<h:inputText ...>
    <f:passThroughAttribute name="autofocus" value="true" />
</h:inputText>

Great, this looks much nicer than the per component solution. I'm sure specific use cases could make arguments either way. If I get time I'll try this out as it seems it would be much quicker than homegrowing all the components.

The UIComponent#getCurrentComponent(FacesContext) seems to be the signature, so in the context of the startElement method that is not available. I saw in your Omnifaces commit you used Components.getCurrentCompnent() which doesn't required the context, although that is an OmniFaces class that is not available just in PrimeFaces. At that point It'd be more dangerous for me to have to also override any component that might be passing null to startElement. Do you suggest I pull in OmniFaces or is there some other way?

The Components#getCurrentComponent() form OmniFaces just delegates to UIComponent#getCurrentComponent(). You're not clear on if you've tested it or not, but it works for me.

Do I have a different version of JSF then? The only getCurrentComponent method I'm seeing on javax.faces.component.UIComponent requires a FacesContext parameter.

No, I actually mean this one. Sorry, I've a habit of omitting the arguments in Foo#bar() if there's only one method anyway.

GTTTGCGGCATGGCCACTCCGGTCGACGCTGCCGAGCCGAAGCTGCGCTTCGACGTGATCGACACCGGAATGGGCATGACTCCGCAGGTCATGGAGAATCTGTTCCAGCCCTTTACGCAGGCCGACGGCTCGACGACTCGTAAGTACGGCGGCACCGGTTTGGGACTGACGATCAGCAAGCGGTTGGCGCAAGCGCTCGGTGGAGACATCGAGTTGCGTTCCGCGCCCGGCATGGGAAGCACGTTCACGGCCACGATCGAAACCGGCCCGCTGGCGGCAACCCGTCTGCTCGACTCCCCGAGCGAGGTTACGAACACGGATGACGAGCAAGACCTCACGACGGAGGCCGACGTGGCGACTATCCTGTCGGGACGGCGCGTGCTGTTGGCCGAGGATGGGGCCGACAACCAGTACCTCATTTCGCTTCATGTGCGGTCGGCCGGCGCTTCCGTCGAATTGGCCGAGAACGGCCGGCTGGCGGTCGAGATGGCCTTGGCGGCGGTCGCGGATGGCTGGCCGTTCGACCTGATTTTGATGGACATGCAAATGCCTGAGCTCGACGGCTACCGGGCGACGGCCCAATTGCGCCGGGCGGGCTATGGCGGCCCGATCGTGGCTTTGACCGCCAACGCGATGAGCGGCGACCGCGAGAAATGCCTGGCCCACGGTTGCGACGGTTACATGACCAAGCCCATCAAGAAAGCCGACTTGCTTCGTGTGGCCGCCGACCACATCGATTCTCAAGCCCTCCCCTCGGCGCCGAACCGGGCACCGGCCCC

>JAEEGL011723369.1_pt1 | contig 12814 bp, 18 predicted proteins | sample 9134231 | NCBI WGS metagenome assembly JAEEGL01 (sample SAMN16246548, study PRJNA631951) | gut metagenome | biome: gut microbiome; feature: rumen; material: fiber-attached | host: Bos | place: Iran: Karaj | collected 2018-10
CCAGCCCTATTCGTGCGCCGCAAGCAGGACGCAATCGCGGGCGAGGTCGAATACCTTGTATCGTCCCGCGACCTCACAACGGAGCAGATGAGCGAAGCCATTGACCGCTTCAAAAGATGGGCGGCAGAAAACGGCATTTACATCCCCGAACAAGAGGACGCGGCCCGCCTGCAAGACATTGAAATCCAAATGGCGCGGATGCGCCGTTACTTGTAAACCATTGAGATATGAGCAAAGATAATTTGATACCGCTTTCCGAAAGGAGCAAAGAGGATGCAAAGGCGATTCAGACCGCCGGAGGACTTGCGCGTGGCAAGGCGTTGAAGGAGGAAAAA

jsf - Adding custom attribute (HTML5) support to Primefaces (3.4) - St...

html5 jsf primefaces
Rectangle 27 21

Using data-* attributes in the head

While your example may work, note that the keyword application-name is for Web applications only.

application-name

No need for a meta element.

<!DOCTYPE html>
<html>
<head
    data-details="52:AS6[rxSdsMd4RgYXJgeabsRAVBZ:0406139009]" 
    data-policyId="1234567890"
    data-partyId="0987654321"
    data-emailAddress="user@email.com"
    data-error="49"
    data-subsessionid="bffd5bc0-a03e-42e5-a531-50529dae57e3">
</head>

You could create a vocabulary, but thats not required for local use.

<!DOCTYPE html>
<html>
<head itemscope>
  <meta itemprop="details" content="52:AS6[rxSdsMd4RgYXJgeabsRAVBZ:0406139009]" />
  <meta itemprop="policyId" content="1234567890" />
  <meta itemprop="partyId" content="0987654321" />
  <link itemprop="emailAddress" href="mailto:user@email.com" /> <!-- or use a meta element if you dont want to provide a full URI with "mailto:" scheme -->
  <meta itemprop="error" content="49" />
  <meta itemprop="subsessionid" content="bffd5bc0-a03e-42e5-a531-50529dae57e3" />
</head>

The script element can be used for data blocks. You can choose any format that suits your needs. Example with plain text:

<!DOCTYPE html>
<html>
<head>
  <script type="text/plain">
    details = 52:AS6[rxSdsMd4RgYXJgeabsRAVBZ:0406139009]
    policyId = 1234567890
    partyId = 0987654321
    emailAddress = user@email.com
    error = 49
    subsessionid = bffd5bc0-a03e-42e5-a531-50529dae57e3
  </script>
</head>

When trying the <meta itemprop="key" content="value" /> method, do not forgot to set itemscope in the head tag. Otherwise it fails validation on the w3c validator stating "The itemprop attribute was specified, but the element is not a property of any item.". Took me some time to figure that one out!

html5 - Best practice for meta data in a html document? - Stack Overfl...

html html5 meta-tags w3c-validation
Rectangle 27 223

From an HTML 4 perspective, attributes are an SGML construct. Their limits are defined in the SGML Declaration of HTML 4: